Malala Yousafzai onboards Oscar-shortlisted documentary film Stranger at the Gate as executive producer
The documentary tells the true story of Mac McKinney, a former U.S. Marine who planned to attack a masjid and instead turned to Islam.
Nobel Peace Prize winner Malala Yousafzai has onboarded Joshua Seftel’s Oscar-shortlisted short documentary film Stranger at the Gate as executive producer. Bankrolled by The New Yorker, the documentary tells the true story of Mac McKinney, a former U.S. Marine who planned to attack a masjid and instead turned to Islam.
“This film is a powerful true story of forgiveness and redemption,” Yousafzai said in a statement. “I hope the film challenges every viewer to question their assumptions and show kindness to everyone they meet.”
McKinney, a veteran, was taught during his time in the military to see Muslims as enemies. And when he returned to Muncie, Indiana, he intended to act on this belief and planned an attack on the Islamic Center of Muncie. However, his life takes an unexpected turn when he arrived at the masjid and was met with pure, simple compassion.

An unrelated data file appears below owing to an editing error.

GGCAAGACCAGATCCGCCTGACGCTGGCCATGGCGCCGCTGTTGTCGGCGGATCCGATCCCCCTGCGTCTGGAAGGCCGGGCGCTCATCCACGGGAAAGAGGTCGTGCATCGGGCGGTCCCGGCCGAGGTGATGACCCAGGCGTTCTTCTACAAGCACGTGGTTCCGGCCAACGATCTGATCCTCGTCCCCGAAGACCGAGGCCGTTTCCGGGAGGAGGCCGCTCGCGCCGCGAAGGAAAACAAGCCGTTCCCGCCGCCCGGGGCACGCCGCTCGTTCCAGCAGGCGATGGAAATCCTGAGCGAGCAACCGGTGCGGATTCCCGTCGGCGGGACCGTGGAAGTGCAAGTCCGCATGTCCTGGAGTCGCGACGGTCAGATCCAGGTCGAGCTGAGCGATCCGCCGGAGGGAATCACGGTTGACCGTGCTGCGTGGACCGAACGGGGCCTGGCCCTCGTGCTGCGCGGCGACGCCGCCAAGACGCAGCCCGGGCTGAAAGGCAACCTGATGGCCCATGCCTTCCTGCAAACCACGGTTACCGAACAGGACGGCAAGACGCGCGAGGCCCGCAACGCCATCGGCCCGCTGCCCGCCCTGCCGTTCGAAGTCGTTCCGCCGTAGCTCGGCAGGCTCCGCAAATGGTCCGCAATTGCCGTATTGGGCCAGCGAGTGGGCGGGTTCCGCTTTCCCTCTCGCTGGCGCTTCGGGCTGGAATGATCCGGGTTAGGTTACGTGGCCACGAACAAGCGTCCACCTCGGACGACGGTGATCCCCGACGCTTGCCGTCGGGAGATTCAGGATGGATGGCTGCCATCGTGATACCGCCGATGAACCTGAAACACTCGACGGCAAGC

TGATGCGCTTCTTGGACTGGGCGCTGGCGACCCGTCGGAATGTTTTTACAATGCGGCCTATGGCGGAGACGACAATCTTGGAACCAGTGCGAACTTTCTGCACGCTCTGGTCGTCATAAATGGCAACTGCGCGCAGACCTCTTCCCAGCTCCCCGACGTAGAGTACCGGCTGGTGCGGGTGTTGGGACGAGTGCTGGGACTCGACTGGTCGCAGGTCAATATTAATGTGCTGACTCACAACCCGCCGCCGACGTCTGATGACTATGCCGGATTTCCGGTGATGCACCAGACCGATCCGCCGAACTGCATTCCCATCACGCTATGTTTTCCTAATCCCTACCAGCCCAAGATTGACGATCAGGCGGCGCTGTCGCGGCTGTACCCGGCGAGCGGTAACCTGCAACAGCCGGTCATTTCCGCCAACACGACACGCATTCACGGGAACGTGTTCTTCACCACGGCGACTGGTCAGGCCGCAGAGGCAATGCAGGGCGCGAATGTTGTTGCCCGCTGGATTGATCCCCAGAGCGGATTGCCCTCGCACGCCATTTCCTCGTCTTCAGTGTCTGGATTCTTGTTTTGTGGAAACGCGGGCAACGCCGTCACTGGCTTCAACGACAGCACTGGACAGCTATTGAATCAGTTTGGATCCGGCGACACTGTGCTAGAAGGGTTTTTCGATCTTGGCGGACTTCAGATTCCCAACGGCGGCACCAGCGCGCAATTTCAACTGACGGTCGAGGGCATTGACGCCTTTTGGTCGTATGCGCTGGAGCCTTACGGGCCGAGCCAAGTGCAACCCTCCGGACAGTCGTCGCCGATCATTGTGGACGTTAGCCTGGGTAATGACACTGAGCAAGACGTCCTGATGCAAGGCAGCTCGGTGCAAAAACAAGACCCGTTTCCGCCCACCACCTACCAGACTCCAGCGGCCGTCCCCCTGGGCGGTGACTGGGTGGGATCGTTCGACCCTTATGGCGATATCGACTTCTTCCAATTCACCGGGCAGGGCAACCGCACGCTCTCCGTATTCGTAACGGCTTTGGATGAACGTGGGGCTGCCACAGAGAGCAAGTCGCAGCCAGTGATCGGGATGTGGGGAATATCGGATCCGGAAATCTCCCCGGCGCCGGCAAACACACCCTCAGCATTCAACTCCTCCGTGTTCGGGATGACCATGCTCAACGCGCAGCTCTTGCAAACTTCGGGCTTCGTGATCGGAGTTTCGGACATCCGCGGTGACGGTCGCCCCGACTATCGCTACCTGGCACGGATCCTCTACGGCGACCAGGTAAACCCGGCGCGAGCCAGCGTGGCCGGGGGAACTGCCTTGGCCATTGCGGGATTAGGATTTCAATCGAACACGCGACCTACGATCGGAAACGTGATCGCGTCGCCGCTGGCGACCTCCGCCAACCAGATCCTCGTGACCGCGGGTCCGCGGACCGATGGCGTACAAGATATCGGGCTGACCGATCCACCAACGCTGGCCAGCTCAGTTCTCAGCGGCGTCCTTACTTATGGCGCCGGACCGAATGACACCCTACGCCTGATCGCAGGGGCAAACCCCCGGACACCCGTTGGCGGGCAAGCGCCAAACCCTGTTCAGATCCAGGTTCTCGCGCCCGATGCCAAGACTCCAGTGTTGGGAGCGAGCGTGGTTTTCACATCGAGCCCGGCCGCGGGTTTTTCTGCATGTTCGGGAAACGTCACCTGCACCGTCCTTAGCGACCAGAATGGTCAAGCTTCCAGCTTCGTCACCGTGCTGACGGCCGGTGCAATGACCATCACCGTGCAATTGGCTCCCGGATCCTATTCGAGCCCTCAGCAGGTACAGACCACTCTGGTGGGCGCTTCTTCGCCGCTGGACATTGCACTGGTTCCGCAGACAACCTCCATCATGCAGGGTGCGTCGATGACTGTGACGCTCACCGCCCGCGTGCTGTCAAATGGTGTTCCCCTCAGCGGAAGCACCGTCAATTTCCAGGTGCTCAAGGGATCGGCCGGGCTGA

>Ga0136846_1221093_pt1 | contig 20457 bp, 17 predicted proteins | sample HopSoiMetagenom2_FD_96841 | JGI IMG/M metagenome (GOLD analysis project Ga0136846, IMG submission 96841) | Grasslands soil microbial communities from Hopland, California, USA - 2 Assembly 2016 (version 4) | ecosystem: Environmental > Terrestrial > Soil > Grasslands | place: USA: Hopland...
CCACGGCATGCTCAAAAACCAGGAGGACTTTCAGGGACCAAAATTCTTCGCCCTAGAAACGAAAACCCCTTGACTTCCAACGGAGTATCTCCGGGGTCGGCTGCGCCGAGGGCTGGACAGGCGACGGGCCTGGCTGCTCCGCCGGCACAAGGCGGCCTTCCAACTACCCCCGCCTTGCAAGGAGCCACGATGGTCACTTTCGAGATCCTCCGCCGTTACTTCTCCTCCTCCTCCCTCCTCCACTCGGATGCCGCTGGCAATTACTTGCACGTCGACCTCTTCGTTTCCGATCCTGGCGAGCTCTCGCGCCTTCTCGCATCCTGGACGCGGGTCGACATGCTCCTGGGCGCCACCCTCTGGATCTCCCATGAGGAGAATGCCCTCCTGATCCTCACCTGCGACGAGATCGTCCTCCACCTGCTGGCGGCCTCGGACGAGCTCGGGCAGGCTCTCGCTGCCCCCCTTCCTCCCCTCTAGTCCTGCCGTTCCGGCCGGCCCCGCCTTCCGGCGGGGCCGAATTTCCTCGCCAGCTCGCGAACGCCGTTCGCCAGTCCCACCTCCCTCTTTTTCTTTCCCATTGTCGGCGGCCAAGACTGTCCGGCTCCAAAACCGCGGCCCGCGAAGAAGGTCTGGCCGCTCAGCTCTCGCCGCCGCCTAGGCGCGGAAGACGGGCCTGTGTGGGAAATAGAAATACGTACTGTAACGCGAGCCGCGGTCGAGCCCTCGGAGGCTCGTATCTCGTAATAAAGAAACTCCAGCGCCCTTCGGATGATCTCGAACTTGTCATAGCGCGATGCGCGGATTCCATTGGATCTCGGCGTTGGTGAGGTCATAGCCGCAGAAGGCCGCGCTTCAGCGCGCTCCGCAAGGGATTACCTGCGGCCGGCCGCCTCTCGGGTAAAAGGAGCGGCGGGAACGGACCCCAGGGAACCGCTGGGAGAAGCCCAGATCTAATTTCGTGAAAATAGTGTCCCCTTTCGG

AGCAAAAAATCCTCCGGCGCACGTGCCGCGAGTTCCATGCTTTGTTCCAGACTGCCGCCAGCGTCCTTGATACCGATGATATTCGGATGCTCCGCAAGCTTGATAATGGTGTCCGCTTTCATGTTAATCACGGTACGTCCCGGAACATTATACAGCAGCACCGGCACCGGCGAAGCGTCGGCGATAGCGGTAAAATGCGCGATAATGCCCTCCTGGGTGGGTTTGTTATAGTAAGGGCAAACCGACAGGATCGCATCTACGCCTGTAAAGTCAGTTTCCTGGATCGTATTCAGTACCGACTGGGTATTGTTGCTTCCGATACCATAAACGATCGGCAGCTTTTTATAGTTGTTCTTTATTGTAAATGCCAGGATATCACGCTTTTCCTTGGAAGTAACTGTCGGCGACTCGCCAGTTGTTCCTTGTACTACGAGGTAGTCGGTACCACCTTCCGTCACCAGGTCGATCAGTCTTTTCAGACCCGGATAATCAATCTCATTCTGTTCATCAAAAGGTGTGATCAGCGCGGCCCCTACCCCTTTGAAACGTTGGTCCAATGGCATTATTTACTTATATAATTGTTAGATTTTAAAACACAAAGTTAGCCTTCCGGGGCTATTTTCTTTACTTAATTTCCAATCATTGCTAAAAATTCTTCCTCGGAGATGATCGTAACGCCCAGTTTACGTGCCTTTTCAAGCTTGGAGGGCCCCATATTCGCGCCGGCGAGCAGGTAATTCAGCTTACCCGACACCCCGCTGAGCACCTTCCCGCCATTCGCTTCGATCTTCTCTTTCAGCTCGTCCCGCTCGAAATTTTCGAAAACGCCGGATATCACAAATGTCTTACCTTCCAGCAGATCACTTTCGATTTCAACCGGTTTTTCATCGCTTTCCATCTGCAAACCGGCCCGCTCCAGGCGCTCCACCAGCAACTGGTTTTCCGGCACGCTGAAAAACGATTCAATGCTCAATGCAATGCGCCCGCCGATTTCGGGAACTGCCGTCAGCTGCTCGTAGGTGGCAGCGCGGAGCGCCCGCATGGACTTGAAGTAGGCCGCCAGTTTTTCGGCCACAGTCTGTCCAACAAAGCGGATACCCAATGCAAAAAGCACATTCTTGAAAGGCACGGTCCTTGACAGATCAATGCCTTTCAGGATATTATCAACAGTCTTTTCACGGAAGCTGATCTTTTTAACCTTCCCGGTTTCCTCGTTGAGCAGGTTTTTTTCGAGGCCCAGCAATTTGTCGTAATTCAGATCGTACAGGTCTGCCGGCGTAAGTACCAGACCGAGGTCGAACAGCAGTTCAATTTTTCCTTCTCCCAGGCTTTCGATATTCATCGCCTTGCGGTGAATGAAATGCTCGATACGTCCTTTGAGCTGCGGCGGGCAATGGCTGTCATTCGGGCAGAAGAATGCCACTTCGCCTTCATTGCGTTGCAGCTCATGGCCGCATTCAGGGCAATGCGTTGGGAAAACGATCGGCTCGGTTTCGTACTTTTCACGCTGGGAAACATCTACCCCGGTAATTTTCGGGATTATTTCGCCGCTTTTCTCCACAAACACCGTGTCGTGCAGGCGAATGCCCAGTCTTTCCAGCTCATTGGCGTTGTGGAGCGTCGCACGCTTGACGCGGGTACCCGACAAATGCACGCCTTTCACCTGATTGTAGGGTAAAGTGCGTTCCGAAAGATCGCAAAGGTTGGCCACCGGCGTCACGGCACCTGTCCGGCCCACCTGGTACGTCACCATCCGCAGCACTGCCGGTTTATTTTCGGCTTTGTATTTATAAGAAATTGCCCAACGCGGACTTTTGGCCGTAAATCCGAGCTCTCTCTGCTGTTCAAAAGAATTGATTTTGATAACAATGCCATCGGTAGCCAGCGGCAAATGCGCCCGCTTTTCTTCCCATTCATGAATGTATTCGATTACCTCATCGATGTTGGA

He first met Dr. Saber Bahrami, a member of the Muncie Muslim community, who hugged McKinney after seeing him. Another person, Jomo Williams, saw McKinney looking disturbed and asked how he could help.
Bibi Bahrami, a woman who is often likened to Mother Teresa because of how selflessly she accepts people into her home, invited McKinney as a guest.
“When Mac arrived at the mosque, I was afraid, but I saw him as vulnerable,” expressed Bibi Bahrami, “someone I could help.”
“This is a story about openness, forgiveness, and transformation, I’m thankful.,” said Mac McKinney. “It changed my life, and we need more of this in our world right now.”
After McKinney became a member of the mosque, Bibi Bahrami and the other congregants learned of McKinney’s plan to bomb them, and they chose to forgive him.
“Mac is like my little brother who needed help, so we were there for him,” says Bahrami.
Stranger at the Gate, which is the latest work from Seftel’s decade-long film project to combat Islamophobia, is distributed by The New Yorker as part of the magazine’s New Yorker Documentary series.